End of a bull market, or nowhere near?

This article first appeared in The Edge Financial Daily, on February 8, 2018.
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IT is safe to say 2018’s euphoric stage is over. Almost US$3 trillion (RM11.73 trillion) was erased from equity values in six days, volatility surged, and the best start to a year in three decades was wiped out. Now what?

Buy, sell or hold — simple choices, never easy. Is the bull run too old? Should I buy the dip? What about valuations? Following is a breakdown of the bull and bear case for five different topics, from earnings to sentiment to bond yields.

Valuations

The Bear Case: Equities are pricey. Just this weekend, former US Federal Reserve chair Janet Yellen said that US stocks are “high,” with price-earnings ratios near the upper end of their historical ranges. S&P 500 companies trade for nearly 23 times profit, a ratio that has only been matched once since the dot-com bubble. The last time this kind of level was seen was in the aftermath of the financial crisis, where earnings were essentially non-existent.

The Bull Case: Earnings are looking good — really good. The market is in the midst of one of the best rounds of corporate earnings upgrades for S&P 500 companies on record. In sum, estimates for 2018 profits have increased by more than US$10 a share since mid-December, a pace four times faster than any stretch seen since at least 2012, according to data compiled by Bloomberg.

If you measure using those estimates, valuations do not look as lofty — factor in 2018 estimates and stocks trade at a multiple of 17.7. If you extend to 2019 forecasts, the price-earnings ratio comes down to a healthy 16.

Sentiment 

The Bear Case: Consumers are feeling good, possibly too good. A whiff of euphoria crept into stocks during one of the strongest starts to a year on record, with cash pouring in at unprecedented rates. The percentage of people who expect the stock market to climb is the highest on record, often an indicator that a market top is near. The last time optimism approached this level was in early 2000.

The Bull Case: Consumer confidence, which measures people’s optimism about the economy’s well-being, is hovering near the highest level in 17 years, stoking optimism that the motor of the economy is humming. That should translate into higher corporate earnings and give the market room to run.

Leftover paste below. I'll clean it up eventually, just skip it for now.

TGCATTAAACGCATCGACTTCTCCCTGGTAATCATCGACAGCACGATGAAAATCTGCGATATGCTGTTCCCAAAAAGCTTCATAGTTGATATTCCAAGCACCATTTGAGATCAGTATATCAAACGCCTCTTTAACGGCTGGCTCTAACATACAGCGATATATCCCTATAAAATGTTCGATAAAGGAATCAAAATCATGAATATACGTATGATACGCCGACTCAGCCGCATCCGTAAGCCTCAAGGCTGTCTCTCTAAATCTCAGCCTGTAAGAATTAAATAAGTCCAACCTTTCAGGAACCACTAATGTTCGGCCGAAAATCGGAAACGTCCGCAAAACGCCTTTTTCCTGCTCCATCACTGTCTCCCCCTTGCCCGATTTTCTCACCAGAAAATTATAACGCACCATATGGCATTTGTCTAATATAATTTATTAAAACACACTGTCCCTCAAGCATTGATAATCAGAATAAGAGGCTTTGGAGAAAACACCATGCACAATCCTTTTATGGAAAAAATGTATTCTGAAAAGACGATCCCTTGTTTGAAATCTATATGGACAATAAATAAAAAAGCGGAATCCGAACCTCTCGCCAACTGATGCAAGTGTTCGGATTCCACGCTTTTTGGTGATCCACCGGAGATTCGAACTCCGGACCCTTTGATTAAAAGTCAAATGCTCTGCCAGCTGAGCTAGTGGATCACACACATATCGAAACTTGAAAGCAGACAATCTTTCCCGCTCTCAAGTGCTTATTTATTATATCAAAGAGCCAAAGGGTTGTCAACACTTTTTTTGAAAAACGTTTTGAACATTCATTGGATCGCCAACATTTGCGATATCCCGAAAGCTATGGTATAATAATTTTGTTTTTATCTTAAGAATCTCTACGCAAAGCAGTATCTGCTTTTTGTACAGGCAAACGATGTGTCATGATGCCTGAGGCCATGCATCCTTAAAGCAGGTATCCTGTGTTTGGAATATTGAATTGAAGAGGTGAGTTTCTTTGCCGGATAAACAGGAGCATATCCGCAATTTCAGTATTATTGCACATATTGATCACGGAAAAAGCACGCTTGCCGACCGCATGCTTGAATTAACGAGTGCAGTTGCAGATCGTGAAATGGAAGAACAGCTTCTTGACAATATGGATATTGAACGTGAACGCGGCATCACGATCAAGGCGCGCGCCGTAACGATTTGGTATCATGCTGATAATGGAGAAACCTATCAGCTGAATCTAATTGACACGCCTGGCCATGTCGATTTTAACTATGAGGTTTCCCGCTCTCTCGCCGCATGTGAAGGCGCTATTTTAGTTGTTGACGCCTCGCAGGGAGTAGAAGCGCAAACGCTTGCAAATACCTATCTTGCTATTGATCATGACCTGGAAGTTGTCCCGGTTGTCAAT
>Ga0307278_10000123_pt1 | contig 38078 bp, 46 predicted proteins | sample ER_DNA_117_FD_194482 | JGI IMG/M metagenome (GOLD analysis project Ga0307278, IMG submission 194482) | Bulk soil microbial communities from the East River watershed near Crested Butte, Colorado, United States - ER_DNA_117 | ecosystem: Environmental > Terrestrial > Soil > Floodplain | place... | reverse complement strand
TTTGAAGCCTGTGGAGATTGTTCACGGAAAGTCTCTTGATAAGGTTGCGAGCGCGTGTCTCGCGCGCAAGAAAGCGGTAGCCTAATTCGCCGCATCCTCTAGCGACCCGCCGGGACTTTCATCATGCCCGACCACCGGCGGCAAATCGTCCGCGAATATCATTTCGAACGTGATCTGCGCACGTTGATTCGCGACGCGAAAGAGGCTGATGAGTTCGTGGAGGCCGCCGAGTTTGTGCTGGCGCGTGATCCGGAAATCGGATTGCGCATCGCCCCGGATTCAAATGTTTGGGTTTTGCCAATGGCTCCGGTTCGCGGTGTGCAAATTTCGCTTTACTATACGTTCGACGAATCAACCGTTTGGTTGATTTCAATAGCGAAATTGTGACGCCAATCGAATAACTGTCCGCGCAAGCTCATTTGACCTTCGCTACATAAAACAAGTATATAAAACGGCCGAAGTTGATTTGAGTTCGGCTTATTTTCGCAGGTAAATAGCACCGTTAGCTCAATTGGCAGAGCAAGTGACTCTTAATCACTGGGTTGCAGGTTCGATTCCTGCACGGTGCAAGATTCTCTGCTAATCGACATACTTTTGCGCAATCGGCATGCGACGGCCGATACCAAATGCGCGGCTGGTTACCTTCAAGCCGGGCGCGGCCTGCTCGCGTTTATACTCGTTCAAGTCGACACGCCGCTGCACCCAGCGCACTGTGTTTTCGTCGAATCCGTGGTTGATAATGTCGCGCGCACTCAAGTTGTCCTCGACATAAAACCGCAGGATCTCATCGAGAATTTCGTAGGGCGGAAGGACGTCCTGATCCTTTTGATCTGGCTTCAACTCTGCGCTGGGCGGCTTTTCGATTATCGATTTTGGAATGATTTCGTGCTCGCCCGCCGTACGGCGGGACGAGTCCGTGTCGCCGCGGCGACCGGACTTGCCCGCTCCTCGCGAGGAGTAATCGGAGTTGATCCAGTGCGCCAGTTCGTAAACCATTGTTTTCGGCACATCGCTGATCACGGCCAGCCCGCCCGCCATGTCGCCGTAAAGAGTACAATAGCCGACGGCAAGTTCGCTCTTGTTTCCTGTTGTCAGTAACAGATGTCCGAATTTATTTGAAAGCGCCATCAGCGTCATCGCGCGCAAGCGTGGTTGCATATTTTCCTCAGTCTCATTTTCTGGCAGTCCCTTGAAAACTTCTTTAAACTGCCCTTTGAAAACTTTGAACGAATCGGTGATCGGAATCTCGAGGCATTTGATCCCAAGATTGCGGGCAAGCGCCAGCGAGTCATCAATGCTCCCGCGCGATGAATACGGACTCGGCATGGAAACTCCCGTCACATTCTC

The economy 

The Bull Case: Virtually everywhere you look, the world’s largest economy, already in its third-longest expansion on record, is showing signs of picking up steam. Unemployment is hovering around historically low levels, manufacturing is on the rise and consumer spending is higher. And it is not just at home. Global growth is synchronised to an extent not seen in more than a decade and should power markets higher.

The Bear Case: A stronger US economy could breed inflation and force the Fed to raise rates fast enough to inhibit growth rates. Consistent strength in key economic indicators supports the Fed’s case for more hikes, which would raise borrowing costs for companies and consumers, making it more expensive to buy a house and harder to pay off credit cards. That ultimately can slow down the economy and result in a recession — which is what analysts cite as the most likely catalyst for the end of the bull market.

Bond yields 

The Bear Case: If yields keep climbing, fixed income is going to start looking more enticing than the equity market. Since the financial crisis, equities have been relatively more attractive, with higher “yields” than bonds. But as Treasury rates inch up, the gap in potential rewards to reap narrows. The spread between bond yields and equity profits has shrunk to the smallest in eight years, risking a tipping point where buyers could become more inclined to put money into the fixed income market.

The Bull Case: Rates are going up in response to strong economic growth, which doesn’t have to be a bad thing.

“As the economy is normalising, rates should normalise, too,” Brad McMillan, chief investment officer for Commonwealth Financial Network, said by phone. “And what we’ve seen so far is rates starting to creep back into normal zones. If we can actually get rates back to where they should be, maybe we’ll be back to a normal economy in a few years. And that’s been the goal of public policy for the past 10 years.”

Longevity 

The Bear Case: The rally has run long enough. This equity advance is now seven months from being the longest on record, signalling that a slowdown — or even a reversal of course — is on the horizon.

The Bull Case: Essentially, the bulls will keep running. Even with a pullback, like the one that’s spread across the beginning of this month, people are not likely to pull their money out of the equity market.

“Investors, for the most part, haven’t been stirred by the equity slump,” Chris Harvey, head of equity strategy at Wells Fargo, wrote in a note to clients. “Our take is that the fear among clients remains very low. Over the last 12-24 months, market participants have been conditioned not to sell the dip.” — Bloomberg